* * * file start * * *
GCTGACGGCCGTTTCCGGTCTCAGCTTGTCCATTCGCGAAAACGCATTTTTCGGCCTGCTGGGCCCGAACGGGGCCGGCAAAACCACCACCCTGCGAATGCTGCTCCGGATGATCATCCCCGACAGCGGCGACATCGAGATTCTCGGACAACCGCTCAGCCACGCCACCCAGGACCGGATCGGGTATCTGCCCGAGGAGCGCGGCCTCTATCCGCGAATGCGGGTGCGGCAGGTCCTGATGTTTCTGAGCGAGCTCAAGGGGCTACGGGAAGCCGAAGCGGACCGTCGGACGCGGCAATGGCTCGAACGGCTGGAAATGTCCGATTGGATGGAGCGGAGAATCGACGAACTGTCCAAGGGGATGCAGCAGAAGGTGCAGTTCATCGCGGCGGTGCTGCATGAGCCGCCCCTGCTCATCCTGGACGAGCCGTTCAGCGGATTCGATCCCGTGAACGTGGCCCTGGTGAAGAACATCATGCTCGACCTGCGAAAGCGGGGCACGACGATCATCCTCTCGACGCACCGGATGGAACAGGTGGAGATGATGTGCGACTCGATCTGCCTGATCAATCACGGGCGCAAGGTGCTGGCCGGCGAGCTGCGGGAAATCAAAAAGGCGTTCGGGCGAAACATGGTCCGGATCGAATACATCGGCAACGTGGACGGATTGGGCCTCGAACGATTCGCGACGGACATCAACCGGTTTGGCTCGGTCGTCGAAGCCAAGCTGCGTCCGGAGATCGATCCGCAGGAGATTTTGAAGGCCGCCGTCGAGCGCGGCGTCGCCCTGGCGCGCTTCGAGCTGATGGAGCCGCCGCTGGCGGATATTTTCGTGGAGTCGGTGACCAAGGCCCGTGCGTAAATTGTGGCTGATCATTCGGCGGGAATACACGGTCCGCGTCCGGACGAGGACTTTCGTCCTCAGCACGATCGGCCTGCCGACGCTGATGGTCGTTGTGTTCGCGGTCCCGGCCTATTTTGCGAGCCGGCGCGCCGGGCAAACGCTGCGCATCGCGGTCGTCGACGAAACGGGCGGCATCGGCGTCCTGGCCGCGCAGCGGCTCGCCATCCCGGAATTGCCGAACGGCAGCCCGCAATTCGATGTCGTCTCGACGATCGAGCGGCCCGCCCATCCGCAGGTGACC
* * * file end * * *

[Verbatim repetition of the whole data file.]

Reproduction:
GCTGACGGCCGTTTCCGGTCTCAGCTTGTCCATTCGCGAAAACGCATTTTTCGGCCTGCTGGGCCCGAACGGGGCCGGCAAAACCACCACCCTGCGAATGCTGCTCCGGATGATCATCCCCGACAGCGGCGACATCGAGATTCTCGGACAACCGCTCAGCCACGCCACCCAGGACCGGATCGGGTATCTGCCCGAGGAGCGCGGCCTCTATCCGCGAATGCGGGTGCGGCAGGTCCTGATGTTTCTGAGCGAGCTCAAGGGGCTACGGGAAGCCGAAGCGGACCGTCGGACGCGGCAATGGCTCGAACGGCTGGAAATGTCCGATTGGATGGAGCGGAGAATCGACGAACTGTCCAAGGGGATGCAGCAGAAGGTGCAGTTCATCGCGGCGGTGCTGCATGAGCCGCCCCTGCTCATCCTGGACGAGCCGTTCAGCGGATTCGATCCCGTGAACGTGGCCCTGGTGAAGAACATCATGCTCGACCTGCGAAAGCGGGGCACGACGATCATCCTCTCGACGCACCGGATGGAACAGGTGGAGATGATGTGCGACTCGATCTGCCTGATCAATCACGGGCGCAAGGTGCTGGCCGGCGAGCTGCGGGAAATCAAAAAGGCGTTCGGGCGAAACATGGTCCGGATCGAATACATCGGCAACGTGGACGGATTGGGCCTCGAACGATTCGCGACGGACATCAACCGGTTTGGCTCGGTCGTCGAAGCCAAGCTGCGTCCGGAGATCGATCCGCAGGAGATTTTGAAGGCCGCCGTCGAGCGCGGCGTCGCCCTGGCGCGCTTCGAGCTGATGGAGCCGCCGCTGGCGGATATTTTCGTGGAGTCGGTGACCAAGGCCCGTGCGTAAATTGTGGCTGATCATTCGGCGGGAATACACGGTCCGCGTCCGGACGAGGACTTTCGTCCTCAGCACGATCGGCCTGCCGACGCTGATGGTCGTTGTGTTCGCGGTCCCGGCCTATTTTGCGAGCCGGCGCGCCGGGCAAACGCTGCGCATCGCGGTCGTCGACGAAACGGGCGGCATCGGCGTCCTGGCCGCGCAGCGGCTCGCCATCCCGGAATTGCCGAACGGCAGCCCGCAATTCGATGTCGTCTCGACGATCGAGCGGCCCGCCCATCCGCAGGTGACC